What’s The Right Staffing Mix For Content Marketing Success?

Columnist Rachel Lindteigen believes a content marketing team that includes both marketers and journalists can help you tell the stories that appeal the most to your audience.


If you’re like me, you may have asked yourself, “What’s the ideal staffing mix for my content marketing team?” or “Who do I really need to make this work the best?” Finding the right staffing mix is tough.

We’ve recently created net-new positions for our content marketing team, and now the task of filling those roles is upon me. And you know what? It’s tough!

There are a lot of candidates available. However, there aren’t many good candidates.

Honestly, I think that because content marketing has boomed over the past few years, more people are trying to claim they’re content marketers whether they truly have the right — or any background in it — or not. Writing a couple of blog posts, creating web content or optimizing a site doesn’t automatically make you a content marketer.

SEO ≠ Content Marketing

Personally, I don’t see SEO (search engine optimization) and content marketing as interchangeable. Yes, SEOs have had to develop content strategies and create content, but in my experience, those who have true SEO roots are still very focused on the keyword strategy.

While that’s okay, it’s not how a content marketer should think — at least, not in my opinion.

If we are truly great content marketers, isn’t our job to help brands tell the stories their audience cares about? If it isn’t, it should be.

If we’re focused on the more traditional marketing components — putting the right offer in front of the right person at the right time and in the right format — we’re focused on selling. While there’s nothing wrong with a sales focus, it’s not the core of content marketing.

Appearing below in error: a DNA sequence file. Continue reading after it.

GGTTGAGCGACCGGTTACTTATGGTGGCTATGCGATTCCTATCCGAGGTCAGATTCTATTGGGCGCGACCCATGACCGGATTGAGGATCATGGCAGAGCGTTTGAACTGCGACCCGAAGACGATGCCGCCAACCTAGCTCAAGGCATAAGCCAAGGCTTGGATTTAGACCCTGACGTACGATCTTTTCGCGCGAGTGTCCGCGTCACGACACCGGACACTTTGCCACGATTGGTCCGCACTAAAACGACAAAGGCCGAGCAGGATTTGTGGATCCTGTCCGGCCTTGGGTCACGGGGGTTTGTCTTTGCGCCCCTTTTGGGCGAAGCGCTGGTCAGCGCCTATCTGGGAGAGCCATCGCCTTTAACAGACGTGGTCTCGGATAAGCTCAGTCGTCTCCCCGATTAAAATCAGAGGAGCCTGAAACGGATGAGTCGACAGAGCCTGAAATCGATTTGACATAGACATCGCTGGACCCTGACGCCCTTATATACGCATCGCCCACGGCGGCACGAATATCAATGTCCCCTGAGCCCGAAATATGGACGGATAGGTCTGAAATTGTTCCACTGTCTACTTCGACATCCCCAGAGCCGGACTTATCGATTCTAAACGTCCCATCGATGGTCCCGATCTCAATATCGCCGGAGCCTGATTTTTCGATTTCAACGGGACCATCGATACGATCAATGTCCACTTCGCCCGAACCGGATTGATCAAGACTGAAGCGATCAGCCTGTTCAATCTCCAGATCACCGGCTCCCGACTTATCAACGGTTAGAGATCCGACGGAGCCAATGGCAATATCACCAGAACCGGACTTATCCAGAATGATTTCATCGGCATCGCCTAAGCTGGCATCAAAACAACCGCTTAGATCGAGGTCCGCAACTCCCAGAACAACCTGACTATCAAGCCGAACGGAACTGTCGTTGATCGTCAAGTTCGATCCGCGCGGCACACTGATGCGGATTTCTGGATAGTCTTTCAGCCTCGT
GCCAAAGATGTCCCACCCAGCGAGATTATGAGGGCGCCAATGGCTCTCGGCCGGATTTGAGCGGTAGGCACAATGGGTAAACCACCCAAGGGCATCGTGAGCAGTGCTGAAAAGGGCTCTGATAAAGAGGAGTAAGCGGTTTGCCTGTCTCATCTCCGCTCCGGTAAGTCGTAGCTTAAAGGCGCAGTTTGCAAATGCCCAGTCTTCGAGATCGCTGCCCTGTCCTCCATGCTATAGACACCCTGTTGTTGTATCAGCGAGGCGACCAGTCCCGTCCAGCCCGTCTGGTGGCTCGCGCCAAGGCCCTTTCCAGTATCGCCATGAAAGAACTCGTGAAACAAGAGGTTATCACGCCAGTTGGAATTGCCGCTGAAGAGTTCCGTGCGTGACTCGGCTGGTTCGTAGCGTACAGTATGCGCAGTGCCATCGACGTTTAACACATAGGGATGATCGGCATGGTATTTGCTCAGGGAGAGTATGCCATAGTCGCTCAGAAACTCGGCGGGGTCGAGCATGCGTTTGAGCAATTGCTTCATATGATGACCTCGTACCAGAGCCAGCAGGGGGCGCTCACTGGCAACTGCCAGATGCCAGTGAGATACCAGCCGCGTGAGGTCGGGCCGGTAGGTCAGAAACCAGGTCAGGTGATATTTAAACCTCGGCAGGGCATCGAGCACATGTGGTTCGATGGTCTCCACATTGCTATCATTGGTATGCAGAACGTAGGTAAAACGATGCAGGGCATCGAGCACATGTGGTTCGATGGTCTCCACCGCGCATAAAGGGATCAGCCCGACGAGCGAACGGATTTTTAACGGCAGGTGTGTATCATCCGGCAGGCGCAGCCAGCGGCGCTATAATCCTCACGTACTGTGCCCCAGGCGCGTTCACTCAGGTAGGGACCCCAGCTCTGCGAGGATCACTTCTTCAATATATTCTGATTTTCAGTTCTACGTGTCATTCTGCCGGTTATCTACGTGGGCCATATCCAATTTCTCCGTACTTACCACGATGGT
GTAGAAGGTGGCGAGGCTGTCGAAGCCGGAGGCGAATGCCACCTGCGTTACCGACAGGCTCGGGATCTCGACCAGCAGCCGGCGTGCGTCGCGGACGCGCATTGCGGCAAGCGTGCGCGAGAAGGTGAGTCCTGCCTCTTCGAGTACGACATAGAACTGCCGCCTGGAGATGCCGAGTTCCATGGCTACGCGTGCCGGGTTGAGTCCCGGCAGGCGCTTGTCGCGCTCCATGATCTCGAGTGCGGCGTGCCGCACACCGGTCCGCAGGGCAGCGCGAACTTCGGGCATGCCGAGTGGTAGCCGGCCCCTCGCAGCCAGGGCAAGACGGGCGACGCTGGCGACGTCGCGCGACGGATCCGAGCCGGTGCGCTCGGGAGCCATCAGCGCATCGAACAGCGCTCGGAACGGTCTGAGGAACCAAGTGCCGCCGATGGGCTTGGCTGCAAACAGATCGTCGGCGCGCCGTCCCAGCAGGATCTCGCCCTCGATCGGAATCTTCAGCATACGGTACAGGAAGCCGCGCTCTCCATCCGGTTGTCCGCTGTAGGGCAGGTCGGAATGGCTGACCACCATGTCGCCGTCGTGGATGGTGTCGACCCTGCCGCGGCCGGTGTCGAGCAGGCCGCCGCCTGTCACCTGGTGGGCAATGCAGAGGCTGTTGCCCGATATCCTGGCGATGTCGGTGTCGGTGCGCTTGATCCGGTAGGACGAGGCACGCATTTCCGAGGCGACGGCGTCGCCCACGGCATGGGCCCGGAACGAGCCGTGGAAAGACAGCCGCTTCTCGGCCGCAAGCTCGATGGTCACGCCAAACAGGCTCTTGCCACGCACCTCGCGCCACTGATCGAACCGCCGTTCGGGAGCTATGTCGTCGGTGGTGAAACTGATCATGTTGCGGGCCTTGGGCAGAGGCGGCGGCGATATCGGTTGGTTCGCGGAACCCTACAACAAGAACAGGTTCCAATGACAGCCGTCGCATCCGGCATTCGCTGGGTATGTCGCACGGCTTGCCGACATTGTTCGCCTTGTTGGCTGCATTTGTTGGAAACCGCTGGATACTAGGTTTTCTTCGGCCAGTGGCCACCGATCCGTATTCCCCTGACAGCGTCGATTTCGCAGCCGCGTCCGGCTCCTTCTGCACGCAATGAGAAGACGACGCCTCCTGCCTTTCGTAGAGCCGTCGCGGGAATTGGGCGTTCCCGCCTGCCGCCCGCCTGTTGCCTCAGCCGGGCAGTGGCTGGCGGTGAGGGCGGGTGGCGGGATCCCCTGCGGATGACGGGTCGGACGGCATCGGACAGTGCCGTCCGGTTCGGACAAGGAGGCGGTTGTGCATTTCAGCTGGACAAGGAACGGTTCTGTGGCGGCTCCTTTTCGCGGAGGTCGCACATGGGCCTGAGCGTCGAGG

Within content marketing, we need to think more about our audiences and better understand them. What do they want to know? When do they want to know it? How do they want the information?

We need to step away from the keyword tools and think about seasonal sales trends. For instance, it’s spring, and people want maxi skirts and statement necklaces, so we need to create copy about maxi skirts and statement necklaces.

Look at this opportunity: There are more than 30,000 searches per month for these terms year-round, and they spike to nearly 60,000 searches in March, April and May. We need maxi skirt and statement necklace content now!

We need to dig in and find the story. Really? Dig in and find a story about maxi skirts or statement necklaces? Are you serious? (You’re thinking it right now, aren’t you? It’s okay).

Why does it really matter if someone digs in? Maxi skirts are maxi skirts, right? How we approach selling maxi skirts, or proving very useful content to help someone who wants to look great in a maxi skirt, should be different, and that should influence our hiring decisions for our teams.

Think for a minute about our maxi skirts and statement necklaces. What content does our audience want to read? Do we know who our audience is?

What’s different about our content that’s useful to the audience? Why does this matter? We’ve identified content that needs to be created, but we haven’t determined what the story is yet.

Enter The Brand Journalist

A journalist wants to deliver a great story, but not the same story as everyone else, and this is why I think our content marketing teams need to include brand journalists. Journalists are trained to look for a new angle, something that’s going to engage the reader and encourage them to really dig in.

This is what we need to do as content marketers.